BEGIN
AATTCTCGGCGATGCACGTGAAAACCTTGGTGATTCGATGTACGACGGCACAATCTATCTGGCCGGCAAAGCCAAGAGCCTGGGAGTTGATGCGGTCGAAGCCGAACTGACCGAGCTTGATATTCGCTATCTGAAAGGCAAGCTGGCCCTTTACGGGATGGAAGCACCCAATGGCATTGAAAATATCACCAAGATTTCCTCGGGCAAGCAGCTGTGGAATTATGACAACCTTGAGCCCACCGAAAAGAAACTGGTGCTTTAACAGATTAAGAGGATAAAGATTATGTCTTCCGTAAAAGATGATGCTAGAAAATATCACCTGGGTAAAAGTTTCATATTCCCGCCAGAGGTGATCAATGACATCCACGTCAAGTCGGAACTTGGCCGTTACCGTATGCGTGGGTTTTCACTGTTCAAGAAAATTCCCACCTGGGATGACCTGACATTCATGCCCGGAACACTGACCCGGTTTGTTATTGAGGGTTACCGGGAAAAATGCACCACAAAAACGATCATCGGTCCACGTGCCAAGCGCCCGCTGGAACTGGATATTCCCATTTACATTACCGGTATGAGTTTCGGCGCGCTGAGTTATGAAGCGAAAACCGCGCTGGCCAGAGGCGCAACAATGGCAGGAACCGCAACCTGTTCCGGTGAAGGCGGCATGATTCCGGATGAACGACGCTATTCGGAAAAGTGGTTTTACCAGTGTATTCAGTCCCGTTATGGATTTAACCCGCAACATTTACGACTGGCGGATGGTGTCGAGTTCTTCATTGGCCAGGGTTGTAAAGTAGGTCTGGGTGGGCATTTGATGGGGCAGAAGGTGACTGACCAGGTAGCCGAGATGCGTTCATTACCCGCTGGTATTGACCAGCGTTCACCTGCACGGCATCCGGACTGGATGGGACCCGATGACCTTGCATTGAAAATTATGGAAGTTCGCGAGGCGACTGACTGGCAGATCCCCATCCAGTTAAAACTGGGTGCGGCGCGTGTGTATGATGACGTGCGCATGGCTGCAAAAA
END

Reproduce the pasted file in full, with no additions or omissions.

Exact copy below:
AATTCTCGGCGATGCACGTGAAAACCTTGGTGATTCGATGTACGACGGCACAATCTATCTGGCCGGCAAAGCCAAGAGCCTGGGAGTTGATGCGGTCGAAGCCGAACTGACCGAGCTTGATATTCGCTATCTGAAAGGCAAGCTGGCCCTTTACGGGATGGAAGCACCCAATGGCATTGAAAATATCACCAAGATTTCCTCGGGCAAGCAGCTGTGGAATTATGACAACCTTGAGCCCACCGAAAAGAAACTGGTGCTTTAACAGATTAAGAGGATAAAGATTATGTCTTCCGTAAAAGATGATGCTAGAAAATATCACCTGGGTAAAAGTTTCATATTCCCGCCAGAGGTGATCAATGACATCCACGTCAAGTCGGAACTTGGCCGTTACCGTATGCGTGGGTTTTCACTGTTCAAGAAAATTCCCACCTGGGATGACCTGACATTCATGCCCGGAACACTGACCCGGTTTGTTATTGAGGGTTACCGGGAAAAATGCACCACAAAAACGATCATCGGTCCACGTGCCAAGCGCCCGCTGGAACTGGATATTCCCATTTACATTACCGGTATGAGTTTCGGCGCGCTGAGTTATGAAGCGAAAACCGCGCTGGCCAGAGGCGCAACAATGGCAGGAACCGCAACCTGTTCCGGTGAAGGCGGCATGATTCCGGATGAACGACGCTATTCGGAAAAGTGGTTTTACCAGTGTATTCAGTCCCGTTATGGATTTAACCCGCAACATTTACGACTGGCGGATGGTGTCGAGTTCTTCATTGGCCAGGGTTGTAAAGTAGGTCTGGGTGGGCATTTGATGGGGCAGAAGGTGACTGACCAGGTAGCCGAGATGCGTTCATTACCCGCTGGTATTGACCAGCGTTCACCTGCACGGCATCCGGACTGGATGGGACCCGATGACCTTGCATTGAAAATTATGGAAGTTCGCGAGGCGACTGACTGGCAGATCCCCATCCAGTTAAAACTGGGTGCGGCGCGTGTGTATGATGACGTGCGCATGGCTGCAAAAA